We are often told that, at a minimum, an annual physical is needed to ensure that we are in optimum health. The same school of thought holds true for a community association. Let things go untended for too long and you wind up with a community that is seriously out of whack.
What should your board do at least once a year to ensure your community stays on track?
The following should be reviewed at least annually:
- Review the annual corporate report to be sure that the information on current board members and your association's registered agent is correct and that you have paid your annual corporate fee.
- If your community is classified as "Housing for Older Persons" be sure to to confirm that recent sales and leases in the last 12 months still put you at a minimum of 80% occupancy by someone age 55 or older.
- Review all vendor contracts and discuss work quality, expiration dates, and any automatic renewal clauses that need to be considered if a termination of those contracts is desired.
- Review all residential leases in the community to determine their renewal dates and put any owners with nuisance tenants on notice that their leases will not be approved for renewal.
- Review any safety and security issues that may have cropped up throughout the year which would require your board to take steps to improve security measures in order to protect your residents/guests and to insulate the community from liability.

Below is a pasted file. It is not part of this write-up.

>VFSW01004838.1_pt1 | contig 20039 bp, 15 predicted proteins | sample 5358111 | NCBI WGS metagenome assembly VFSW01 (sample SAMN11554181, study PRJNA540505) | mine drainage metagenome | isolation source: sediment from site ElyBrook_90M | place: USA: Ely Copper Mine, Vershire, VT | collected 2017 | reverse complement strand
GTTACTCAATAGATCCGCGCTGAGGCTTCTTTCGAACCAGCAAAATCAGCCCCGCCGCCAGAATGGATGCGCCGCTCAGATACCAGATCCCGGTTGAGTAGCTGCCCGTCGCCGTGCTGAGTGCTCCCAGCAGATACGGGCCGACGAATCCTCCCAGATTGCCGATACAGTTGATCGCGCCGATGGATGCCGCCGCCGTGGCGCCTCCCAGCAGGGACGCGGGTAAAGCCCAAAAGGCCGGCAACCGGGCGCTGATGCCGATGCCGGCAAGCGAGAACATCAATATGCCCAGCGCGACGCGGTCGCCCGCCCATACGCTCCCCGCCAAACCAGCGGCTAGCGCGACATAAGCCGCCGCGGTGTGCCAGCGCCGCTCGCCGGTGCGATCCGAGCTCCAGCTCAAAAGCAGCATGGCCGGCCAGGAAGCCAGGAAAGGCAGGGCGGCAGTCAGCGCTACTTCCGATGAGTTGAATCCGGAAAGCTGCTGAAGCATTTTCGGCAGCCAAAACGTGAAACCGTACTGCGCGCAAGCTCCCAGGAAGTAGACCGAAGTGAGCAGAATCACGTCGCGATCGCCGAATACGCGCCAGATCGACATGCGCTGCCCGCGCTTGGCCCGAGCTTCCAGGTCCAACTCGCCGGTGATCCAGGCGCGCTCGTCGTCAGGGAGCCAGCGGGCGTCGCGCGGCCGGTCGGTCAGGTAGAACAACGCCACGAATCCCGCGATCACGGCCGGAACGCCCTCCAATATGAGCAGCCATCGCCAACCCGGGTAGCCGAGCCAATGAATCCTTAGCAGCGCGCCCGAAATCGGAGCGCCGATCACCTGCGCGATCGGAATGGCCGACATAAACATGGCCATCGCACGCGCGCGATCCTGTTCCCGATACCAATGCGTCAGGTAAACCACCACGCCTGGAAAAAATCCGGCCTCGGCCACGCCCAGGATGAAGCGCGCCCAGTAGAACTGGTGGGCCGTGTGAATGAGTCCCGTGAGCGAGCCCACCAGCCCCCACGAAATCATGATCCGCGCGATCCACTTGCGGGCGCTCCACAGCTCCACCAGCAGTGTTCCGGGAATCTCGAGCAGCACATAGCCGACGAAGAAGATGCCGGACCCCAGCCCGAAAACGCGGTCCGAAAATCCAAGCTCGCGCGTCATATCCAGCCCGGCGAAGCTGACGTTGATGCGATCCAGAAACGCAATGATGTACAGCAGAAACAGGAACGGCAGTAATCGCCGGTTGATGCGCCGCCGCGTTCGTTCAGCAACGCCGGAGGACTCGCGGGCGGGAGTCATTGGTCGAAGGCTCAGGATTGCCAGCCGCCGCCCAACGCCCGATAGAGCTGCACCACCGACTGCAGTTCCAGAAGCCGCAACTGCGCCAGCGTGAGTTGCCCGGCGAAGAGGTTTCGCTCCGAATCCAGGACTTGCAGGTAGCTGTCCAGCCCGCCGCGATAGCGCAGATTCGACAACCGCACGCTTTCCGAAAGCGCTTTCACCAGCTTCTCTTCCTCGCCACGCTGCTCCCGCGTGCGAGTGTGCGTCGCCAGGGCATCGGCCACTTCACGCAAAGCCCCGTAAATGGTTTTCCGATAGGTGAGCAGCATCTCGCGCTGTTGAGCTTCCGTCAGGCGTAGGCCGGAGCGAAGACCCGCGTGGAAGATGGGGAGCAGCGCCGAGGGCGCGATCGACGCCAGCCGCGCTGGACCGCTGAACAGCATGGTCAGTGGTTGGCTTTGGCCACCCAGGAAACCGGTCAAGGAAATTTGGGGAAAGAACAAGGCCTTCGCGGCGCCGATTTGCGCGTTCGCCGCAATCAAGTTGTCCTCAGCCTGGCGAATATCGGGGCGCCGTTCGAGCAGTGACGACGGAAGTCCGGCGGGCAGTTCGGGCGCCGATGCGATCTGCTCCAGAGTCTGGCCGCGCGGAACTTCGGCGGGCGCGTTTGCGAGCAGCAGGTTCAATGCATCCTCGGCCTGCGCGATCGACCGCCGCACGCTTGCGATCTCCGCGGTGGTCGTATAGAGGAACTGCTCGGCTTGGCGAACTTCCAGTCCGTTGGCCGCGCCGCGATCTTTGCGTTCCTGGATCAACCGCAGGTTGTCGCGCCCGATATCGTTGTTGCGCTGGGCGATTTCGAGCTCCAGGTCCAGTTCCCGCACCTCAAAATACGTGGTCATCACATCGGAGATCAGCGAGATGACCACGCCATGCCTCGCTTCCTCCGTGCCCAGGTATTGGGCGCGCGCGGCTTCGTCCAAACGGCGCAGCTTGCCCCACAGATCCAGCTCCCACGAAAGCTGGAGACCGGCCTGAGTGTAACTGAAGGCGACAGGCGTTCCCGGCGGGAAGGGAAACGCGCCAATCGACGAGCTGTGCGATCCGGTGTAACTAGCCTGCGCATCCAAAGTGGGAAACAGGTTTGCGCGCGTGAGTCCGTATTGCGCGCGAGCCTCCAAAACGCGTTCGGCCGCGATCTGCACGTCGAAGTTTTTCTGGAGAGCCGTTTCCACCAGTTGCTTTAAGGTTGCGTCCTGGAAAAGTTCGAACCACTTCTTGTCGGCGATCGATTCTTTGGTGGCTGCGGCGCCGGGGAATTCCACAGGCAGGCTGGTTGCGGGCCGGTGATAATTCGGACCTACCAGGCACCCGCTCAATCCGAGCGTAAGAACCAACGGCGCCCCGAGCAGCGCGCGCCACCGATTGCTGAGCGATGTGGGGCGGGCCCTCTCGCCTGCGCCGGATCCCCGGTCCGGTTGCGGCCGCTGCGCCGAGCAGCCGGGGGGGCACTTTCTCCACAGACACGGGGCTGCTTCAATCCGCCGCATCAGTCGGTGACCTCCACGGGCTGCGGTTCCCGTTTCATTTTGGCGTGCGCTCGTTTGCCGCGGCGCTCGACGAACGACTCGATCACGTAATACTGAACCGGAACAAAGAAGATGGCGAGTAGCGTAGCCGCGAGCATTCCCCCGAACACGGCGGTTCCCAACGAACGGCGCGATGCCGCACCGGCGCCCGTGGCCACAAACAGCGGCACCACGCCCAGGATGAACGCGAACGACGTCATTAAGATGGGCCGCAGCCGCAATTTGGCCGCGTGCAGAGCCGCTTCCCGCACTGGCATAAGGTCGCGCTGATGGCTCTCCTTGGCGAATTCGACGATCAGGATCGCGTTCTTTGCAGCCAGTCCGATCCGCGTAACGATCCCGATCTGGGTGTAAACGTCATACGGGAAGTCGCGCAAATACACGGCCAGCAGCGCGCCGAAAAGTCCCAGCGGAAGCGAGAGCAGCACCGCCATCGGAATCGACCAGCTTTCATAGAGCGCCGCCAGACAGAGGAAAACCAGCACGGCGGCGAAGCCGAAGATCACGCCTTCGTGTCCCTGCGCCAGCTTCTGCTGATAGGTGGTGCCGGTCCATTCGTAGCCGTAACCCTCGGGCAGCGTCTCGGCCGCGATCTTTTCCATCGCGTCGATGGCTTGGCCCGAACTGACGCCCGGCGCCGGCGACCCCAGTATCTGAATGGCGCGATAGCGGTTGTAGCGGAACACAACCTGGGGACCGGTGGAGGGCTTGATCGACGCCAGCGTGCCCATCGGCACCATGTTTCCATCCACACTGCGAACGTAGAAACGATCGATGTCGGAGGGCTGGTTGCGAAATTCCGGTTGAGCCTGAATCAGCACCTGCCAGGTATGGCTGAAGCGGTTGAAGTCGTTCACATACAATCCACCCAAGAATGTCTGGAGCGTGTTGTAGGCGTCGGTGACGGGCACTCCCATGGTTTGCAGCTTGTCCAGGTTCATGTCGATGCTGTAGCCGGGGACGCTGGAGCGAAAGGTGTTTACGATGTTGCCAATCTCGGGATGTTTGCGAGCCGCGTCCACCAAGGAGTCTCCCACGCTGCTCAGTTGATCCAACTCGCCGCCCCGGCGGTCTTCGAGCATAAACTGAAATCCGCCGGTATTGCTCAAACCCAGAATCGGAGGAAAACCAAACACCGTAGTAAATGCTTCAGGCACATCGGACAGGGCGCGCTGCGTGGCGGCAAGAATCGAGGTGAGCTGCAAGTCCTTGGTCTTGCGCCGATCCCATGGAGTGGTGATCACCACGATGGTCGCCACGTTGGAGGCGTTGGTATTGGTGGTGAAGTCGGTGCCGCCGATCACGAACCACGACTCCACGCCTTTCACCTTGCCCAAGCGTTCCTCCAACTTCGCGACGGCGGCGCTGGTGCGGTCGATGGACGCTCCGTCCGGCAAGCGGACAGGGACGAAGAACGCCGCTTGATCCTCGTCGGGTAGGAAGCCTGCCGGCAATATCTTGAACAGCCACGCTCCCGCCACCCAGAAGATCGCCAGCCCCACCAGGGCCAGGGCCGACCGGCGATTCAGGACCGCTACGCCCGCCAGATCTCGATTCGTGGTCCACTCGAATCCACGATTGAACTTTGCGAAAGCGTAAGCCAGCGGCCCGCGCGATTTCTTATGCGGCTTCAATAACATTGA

- Review your community's disaster preparation and recovery plan and confirm that everyone on the board understands his or her individual role in carrying out that plan and make any necessary updates to the plan.
- If your board governs a condominium association, the statutorily-required Frequently Asked Question and Answer sheet needs to be reviewed at least annually to ensure its continued accuracy.
- If your community prepares and distributes a Social Directory containing contact information for your members, you will need to review that information to remove the listing for any members who have elected to opt out of being included in that directory.
- If your community issues vehicle ID stickers, guard gate remote control devices or pass-codes, key fobs and other access/entry devices, you will need to disable devices for occupants who no longer reside in the community to ensure your continued safety.
- If you maintain emergency contact information for your residents (particularly elderly or infirm residents) you should look to update that information at least annually and well before you may need it.
- If you have approved pets, service or emotional support animals, you should review those cases annually to confirm that the original pets/animals which were approved are still the ones in residence.
- An annual rules audit is always a good idea to ensure that rules are being routinely and uniformly enforced in order to avoid enforcement challenges in the future.
- Any payment plans for delinquent owners should be monitored at least annually to ensure that those owners are still in compliance.
- Any settlement agreements entered into by the association should be similarly monitored to ensure compliance continues.
- All common and limited common areas as well as association-owned property should be inspected at least annually to determine that preventative maintenance is being performed and to determine estimated remaining useful life of various community components.
The idiom, "An ounce of prevention is worth a pound of cure" is usually attributed to Benjamin Franklin and it certainly sounds like something he would say. Boards would be well advised to heed this advice and take the community's pulse on an annual basis at the very minimum.